It seems clear there would not have been much controversy about the exclusion of Stanford in the above example. Stanford was blown out by Oregon, and subsequently lost out on the Pac 12’s North Division title as a result. And lest you think that 2011-12 was an aberration, and that controversy would ensue with this type of model on a frequent basis, below are the semifinal matchups it would have created for every single year that the BCS has been in existence. (The records are prior to the bowls.)

1998:
#1 Tennessee (12-0, SEC Champ) vs. #4 Ohio State (10-1, Big 10 Champ)
#2 Florida State (11-1, ACC Champ) vs. #3 Kansas State (11-1, Big 12 at-large)
Note: KSU is taken over #6 Texas A&M (10-2, Big 12 Champ)  and #5 UCLA (10-1, Pac 10 Champ) based upon the Top 3 rule from above.

1999:
#1 Florida State (11-0, ACC  Champ) vs. #4 Alabama (10-2, SEC Champ)
#2 Virginia Tech (11-0, Big East Champ) vs. #3 Nebraska (11-1, Big 12 Champ)

2000:
#1 Oklahoma (12-0, Big 12 Champ) vs.  #3 Miami (FL) (10-1), Big East Champ)
#2 Florida State (11-1, ACC Champ) vs. #4 Washington (11-1, Pac 10 Champ)

2001:
#1 Miami (12-0, Big East Champ) vs. #3 Colorado (10-2, Big 12 Champ)
#2 Nebraska (11-1, Big 12 at-large) vs. #4 Oregon (10-1, Pac 10 Champ)
Note: Nebraska qualified based upon their Top 3 finish, and the semifinal matchups were shifted to avoid a Colorado/Nebraska rematch.

2002:
#1 Miami (12-0, Big East Champ) vs. #6 Washington State (10-2, Pac 10 Champ)
#2 Ohio State (13-0, Big 10 Champ) vs. #3 Georgia (12-1, SEC Champ)
Note: Washington State is taken over USC (10-2) and Iowa (11-1) based on their Pac 10 championship over USC, and their Top 6 finish in the BCS standings.

2003:
#1 Oklahoma (12-1, Big 12 at-large) vs. #4 Michigan (10-2, Big 10 Champ)
#2 Louisiana State (12-1, SEC Champ) vs. #3 USC (11-1, Pac 10 Champ)
Note: Oklahoma makes it despite their 35-7 loss to K-State, given their Top 3 finish in the BCS standings.

2004:
#1 USC (12-0, Pac 10 Champ) vs. #6 Utah (11-0, Mountain West Champ)
#2 Oklahoma (12-0, Big 12 Champ) vs.  #3 Auburn (12-0, SEC Champ)
Note: Utah is taken over #4 Texas (10-1) and #5 California (10-1) based upon winning their conference championship and finishing in the top 6.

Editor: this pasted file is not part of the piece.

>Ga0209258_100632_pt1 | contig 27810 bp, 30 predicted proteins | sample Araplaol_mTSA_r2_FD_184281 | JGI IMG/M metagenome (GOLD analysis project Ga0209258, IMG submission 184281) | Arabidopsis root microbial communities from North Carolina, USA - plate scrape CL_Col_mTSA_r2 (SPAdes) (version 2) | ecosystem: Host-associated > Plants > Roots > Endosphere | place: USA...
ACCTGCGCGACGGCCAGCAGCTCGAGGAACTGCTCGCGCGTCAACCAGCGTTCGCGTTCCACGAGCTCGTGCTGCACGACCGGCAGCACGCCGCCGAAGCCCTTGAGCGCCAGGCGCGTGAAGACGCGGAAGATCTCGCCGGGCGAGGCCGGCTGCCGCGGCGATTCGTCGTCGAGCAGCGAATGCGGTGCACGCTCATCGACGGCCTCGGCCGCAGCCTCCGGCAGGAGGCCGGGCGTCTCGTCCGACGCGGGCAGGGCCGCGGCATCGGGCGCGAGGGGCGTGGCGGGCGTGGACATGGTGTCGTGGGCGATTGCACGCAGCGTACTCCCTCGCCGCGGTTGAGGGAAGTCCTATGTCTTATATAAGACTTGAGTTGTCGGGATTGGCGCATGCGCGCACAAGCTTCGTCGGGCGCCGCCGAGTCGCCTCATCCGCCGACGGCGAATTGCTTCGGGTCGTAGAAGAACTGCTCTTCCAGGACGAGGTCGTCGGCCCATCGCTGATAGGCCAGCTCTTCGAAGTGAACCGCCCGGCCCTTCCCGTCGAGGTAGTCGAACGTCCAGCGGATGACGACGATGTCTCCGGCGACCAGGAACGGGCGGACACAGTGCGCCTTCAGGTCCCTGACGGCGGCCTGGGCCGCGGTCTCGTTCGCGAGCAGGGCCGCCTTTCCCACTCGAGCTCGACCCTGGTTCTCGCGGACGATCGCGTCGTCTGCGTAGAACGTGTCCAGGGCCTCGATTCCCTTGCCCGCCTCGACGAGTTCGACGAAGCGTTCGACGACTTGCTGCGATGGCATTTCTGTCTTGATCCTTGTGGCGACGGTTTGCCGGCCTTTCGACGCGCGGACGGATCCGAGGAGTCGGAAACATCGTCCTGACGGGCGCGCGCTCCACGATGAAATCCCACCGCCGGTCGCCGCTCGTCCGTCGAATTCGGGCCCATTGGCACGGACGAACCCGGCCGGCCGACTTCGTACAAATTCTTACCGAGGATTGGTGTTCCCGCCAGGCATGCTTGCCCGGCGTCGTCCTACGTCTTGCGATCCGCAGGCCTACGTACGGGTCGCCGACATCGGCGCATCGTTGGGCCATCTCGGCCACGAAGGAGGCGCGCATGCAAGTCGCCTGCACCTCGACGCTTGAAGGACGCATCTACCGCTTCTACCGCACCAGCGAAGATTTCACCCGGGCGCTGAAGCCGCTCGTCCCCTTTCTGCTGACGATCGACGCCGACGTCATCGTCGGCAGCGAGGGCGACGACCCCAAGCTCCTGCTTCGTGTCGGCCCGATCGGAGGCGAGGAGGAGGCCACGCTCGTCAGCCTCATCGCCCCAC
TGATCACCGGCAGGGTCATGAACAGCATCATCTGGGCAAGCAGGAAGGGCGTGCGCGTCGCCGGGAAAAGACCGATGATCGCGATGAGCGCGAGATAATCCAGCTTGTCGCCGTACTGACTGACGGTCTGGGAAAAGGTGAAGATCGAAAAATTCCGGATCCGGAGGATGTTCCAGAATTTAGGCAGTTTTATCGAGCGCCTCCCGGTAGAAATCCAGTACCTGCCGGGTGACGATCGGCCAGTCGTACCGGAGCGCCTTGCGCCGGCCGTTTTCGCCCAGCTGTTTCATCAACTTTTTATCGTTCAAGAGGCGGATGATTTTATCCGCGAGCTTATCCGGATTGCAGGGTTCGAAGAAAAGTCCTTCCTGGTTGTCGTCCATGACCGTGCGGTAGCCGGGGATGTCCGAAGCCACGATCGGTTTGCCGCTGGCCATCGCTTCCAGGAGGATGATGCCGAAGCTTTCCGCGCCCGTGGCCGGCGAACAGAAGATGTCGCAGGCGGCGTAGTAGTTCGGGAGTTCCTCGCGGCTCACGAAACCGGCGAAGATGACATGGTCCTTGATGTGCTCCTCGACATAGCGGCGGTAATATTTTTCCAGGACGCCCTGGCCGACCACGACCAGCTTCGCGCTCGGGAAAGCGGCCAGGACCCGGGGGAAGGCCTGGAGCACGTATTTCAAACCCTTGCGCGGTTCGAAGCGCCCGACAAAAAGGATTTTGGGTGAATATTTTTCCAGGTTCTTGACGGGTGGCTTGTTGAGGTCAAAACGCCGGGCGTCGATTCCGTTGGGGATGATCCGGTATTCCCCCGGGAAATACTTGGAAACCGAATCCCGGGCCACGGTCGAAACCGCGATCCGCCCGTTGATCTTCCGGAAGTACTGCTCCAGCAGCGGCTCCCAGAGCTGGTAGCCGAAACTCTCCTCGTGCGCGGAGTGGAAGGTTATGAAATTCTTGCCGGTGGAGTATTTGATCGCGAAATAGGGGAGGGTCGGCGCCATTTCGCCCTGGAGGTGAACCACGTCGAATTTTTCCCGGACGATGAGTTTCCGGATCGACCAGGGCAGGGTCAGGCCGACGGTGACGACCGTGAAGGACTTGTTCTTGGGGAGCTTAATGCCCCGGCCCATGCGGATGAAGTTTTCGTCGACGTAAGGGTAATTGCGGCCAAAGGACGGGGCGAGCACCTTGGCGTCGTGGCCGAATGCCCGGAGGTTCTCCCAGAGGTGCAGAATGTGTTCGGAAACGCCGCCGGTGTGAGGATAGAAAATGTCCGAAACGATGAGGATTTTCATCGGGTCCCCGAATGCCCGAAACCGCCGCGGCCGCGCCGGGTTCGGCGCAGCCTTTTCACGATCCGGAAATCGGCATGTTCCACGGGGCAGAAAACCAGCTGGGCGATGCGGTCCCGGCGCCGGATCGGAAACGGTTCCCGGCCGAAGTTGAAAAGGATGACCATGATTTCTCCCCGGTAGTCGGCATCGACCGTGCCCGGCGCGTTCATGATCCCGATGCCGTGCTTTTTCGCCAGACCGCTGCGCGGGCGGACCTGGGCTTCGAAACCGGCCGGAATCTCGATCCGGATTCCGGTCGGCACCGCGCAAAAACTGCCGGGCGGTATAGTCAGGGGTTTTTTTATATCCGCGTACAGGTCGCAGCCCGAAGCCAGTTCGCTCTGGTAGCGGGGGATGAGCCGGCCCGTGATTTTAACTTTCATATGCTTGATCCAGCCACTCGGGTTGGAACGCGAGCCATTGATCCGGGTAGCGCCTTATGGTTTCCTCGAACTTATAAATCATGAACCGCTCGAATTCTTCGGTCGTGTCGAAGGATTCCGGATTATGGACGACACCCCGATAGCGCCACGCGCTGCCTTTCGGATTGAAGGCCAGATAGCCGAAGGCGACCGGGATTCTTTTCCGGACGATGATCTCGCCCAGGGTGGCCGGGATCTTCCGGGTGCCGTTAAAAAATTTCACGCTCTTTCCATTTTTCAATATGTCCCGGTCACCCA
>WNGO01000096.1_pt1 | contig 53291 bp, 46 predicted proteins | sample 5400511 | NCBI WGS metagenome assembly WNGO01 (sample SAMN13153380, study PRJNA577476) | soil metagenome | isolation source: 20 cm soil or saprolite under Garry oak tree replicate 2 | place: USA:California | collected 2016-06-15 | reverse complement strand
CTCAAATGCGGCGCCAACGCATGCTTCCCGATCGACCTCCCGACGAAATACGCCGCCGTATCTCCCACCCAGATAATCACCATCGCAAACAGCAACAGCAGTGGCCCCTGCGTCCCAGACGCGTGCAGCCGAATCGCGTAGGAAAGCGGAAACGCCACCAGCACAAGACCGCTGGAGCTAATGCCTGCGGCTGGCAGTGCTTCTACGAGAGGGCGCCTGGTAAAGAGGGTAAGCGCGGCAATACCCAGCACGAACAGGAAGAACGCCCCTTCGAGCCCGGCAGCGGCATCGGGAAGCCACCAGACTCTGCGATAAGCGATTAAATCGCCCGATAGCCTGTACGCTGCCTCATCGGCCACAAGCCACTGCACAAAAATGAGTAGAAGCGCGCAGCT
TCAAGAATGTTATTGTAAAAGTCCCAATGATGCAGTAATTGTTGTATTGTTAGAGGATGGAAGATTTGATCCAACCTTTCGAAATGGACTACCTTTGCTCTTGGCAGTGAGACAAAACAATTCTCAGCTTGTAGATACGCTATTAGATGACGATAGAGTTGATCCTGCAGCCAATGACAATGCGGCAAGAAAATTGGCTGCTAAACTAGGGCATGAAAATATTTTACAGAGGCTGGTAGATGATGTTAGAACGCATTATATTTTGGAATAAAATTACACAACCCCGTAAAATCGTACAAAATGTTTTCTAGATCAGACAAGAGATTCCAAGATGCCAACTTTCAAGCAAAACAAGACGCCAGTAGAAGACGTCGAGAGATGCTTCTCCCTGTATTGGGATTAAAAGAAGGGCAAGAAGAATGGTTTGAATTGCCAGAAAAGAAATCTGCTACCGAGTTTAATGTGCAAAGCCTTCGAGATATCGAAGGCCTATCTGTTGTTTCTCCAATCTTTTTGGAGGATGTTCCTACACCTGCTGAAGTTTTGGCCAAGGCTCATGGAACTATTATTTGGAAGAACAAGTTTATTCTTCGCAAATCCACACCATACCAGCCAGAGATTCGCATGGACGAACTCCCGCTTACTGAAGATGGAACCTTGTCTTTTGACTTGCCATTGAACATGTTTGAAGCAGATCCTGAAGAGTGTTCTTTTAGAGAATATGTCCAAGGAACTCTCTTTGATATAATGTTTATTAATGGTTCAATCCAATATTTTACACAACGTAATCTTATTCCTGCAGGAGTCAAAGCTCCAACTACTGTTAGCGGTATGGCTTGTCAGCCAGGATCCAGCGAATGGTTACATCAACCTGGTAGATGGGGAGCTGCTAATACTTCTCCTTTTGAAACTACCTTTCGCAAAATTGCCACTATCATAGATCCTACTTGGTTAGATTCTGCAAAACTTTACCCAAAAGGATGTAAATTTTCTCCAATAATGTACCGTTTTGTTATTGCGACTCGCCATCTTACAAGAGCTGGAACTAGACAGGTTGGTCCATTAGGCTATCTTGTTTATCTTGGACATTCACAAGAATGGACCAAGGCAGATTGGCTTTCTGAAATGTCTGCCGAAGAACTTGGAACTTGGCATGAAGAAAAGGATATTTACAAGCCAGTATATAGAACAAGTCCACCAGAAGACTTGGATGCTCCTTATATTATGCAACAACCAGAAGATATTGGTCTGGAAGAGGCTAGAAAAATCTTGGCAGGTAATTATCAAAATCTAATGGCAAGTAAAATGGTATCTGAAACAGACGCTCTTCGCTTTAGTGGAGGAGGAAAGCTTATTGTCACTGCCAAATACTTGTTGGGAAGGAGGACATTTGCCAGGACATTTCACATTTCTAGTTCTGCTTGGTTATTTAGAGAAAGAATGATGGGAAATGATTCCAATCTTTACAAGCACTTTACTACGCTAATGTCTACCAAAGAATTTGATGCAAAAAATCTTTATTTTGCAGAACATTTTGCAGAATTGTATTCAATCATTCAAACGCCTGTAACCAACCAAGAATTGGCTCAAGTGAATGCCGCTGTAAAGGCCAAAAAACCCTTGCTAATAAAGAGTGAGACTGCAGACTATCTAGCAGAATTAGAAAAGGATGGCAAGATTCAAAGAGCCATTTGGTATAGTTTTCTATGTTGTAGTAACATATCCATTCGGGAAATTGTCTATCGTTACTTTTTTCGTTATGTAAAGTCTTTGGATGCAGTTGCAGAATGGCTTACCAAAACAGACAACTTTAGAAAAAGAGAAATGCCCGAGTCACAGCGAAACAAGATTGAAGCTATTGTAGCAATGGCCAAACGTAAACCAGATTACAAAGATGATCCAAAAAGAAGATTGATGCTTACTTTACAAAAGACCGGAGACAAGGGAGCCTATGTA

2005:
#1 USC (12-0, Pac 10 Champ) vs. #4 Ohio State (9-2, Big 10 at-large)
#2 Texas (12-0, Big 12 Champ) vs. #3 Penn State (10-1, Big 10 Champ)

2006:
#1 Ohio State (12-0, Big 10 Champ) vs. #5 USC (10-2, Pac 10 Champ)
#2 Florida (12-1, SEC Champ) vs. #3 Michigan (11-1, Big 10 at-large)
Note: Michigan is selected based upon the Top 3 rule, while USC makes it over #4 LSU (10-2) based upon winning the Pac 10, and finishing in the Top 6.

2007:
#1 Ohio State (11-1, Big 10 Champ) vs. #3 Virginia Tech (11-2, ACC Champ)
#2 LSU (11-2, SEC Champ) vs. #4 Oklahoma (11-2, Big 12 Champ)

2008:
#1 Oklahoma (12-1, Big 12 Champ)  vs. #5 USC (11-1, Pac 10 Champ)
#2 Florida (12-1, SEC Champ) vs. #3 Texas (11-1, Big 12 at-large)
Note: USC is taken over #4 Alabama (12-1) based upon winning the Pac 10 championship and finishing in the Top 6.

2009:
#1 Alabama (13-0, SEC Champ) vs. #4 Texas Christian (12-0, Mountain West Champ)
#2 Texas (13-0, Big 12 Champ) vs. #3 Cincinnati (12-0, Big East Champ)

2010:
#1 Auburn (13-0, SEC Champ) vs. #5 Wisconsin (11-1, Big 10 Champ)
#2 Oregon (12-0, Pac 10 Champ) vs. #3 Texas Christian (12-0, Mountain West Champ)
Note: Wisconsin is taken over #4 Stanford (11-1) based upon their Big 10 championship.

2011:
#1 LSU (13-0, SEC Champ) vs. #3 Oklahoma State (11-1, Big 12 Champ)
#2  Alabama (11-1, SEC at-large) vs. #5 Oregon (11-2, Pac 12 Champ)
Note: Oregon is selected over #4 Stanford (11-1) based upon having won the Pac 12 championship.